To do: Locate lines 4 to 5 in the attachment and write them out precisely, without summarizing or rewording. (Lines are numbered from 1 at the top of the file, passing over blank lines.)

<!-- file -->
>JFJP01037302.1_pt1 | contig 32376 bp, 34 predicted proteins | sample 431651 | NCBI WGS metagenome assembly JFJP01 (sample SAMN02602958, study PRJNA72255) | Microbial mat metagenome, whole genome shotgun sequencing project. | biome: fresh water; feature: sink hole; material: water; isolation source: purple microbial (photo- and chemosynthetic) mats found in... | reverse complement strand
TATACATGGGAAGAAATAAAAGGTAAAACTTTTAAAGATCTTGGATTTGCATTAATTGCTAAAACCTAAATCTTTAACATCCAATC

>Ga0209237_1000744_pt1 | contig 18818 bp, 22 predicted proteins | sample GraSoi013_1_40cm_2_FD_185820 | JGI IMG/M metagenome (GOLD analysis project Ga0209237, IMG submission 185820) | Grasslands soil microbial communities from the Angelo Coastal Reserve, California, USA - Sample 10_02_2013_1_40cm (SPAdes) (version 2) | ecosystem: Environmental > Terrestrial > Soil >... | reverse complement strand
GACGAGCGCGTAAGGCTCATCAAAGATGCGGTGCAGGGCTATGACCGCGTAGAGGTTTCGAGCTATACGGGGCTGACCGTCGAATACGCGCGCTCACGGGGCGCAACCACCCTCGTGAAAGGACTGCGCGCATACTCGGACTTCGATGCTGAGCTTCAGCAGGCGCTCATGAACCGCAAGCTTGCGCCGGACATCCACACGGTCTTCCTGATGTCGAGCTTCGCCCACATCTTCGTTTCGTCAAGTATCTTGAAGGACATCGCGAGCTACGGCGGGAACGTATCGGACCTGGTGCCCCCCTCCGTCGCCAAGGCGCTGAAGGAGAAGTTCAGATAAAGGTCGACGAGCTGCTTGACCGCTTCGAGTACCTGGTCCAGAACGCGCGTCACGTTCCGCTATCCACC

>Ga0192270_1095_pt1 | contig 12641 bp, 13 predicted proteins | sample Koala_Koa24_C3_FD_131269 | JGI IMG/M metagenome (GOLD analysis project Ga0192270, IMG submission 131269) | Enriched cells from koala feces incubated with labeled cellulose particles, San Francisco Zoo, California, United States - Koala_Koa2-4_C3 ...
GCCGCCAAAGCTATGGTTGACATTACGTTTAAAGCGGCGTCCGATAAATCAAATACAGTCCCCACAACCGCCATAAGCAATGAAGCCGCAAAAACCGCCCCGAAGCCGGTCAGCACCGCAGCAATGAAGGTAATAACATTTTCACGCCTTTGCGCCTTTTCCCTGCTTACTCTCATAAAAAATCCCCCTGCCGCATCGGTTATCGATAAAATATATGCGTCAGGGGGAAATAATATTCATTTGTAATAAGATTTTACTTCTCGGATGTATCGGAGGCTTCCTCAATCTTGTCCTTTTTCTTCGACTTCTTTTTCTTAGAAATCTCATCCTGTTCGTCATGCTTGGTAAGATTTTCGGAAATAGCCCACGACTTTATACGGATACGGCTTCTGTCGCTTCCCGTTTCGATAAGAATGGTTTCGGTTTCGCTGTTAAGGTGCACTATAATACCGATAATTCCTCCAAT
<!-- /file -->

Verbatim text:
GACGAGCGCGTAAGGCTCATCAAAGATGCGGTGCAGGGCTATGACCGCGTAGAGGTTTCGAGCTATACGGGGCTGACCGTCGAATACGCGCGCTCACGGGGCGCAACCACCCTCGTGAAAGGACTGCGCGCATACTCGGACTTCGATGCTGAGCTTCAGCAGGCGCTCATGAACCGCAAGCTTGCGCCGGACATCCACACGGTCTTCCTGATGTCGAGCTTCGCCCACATCTTCGTTTCGTCAAGTATCTTGAAGGACATCGCGAGCTACGGCGGGAACGTATCGGACCTGGTGCCCCCCTCCGTCGCCAAGGCGCTGAAGGAGAAGTTCAGATAAAGGTCGACGAGCTGCTTGACCGCTTCGAGTACCTGGTCCAGAACGCGCGTCACGTTCCGCTATCCACC

>Ga0192270_1095_pt1 | contig 12641 bp, 13 predicted proteins | sample Koala_Koa24_C3_FD_131269 | JGI IMG/M metagenome (GOLD analysis project Ga0192270, IMG submission 131269) | Enriched cells from koala feces incubated with labeled cellulose particles, San Francisco Zoo, California, United States - Koala_Koa2-4_C3 ...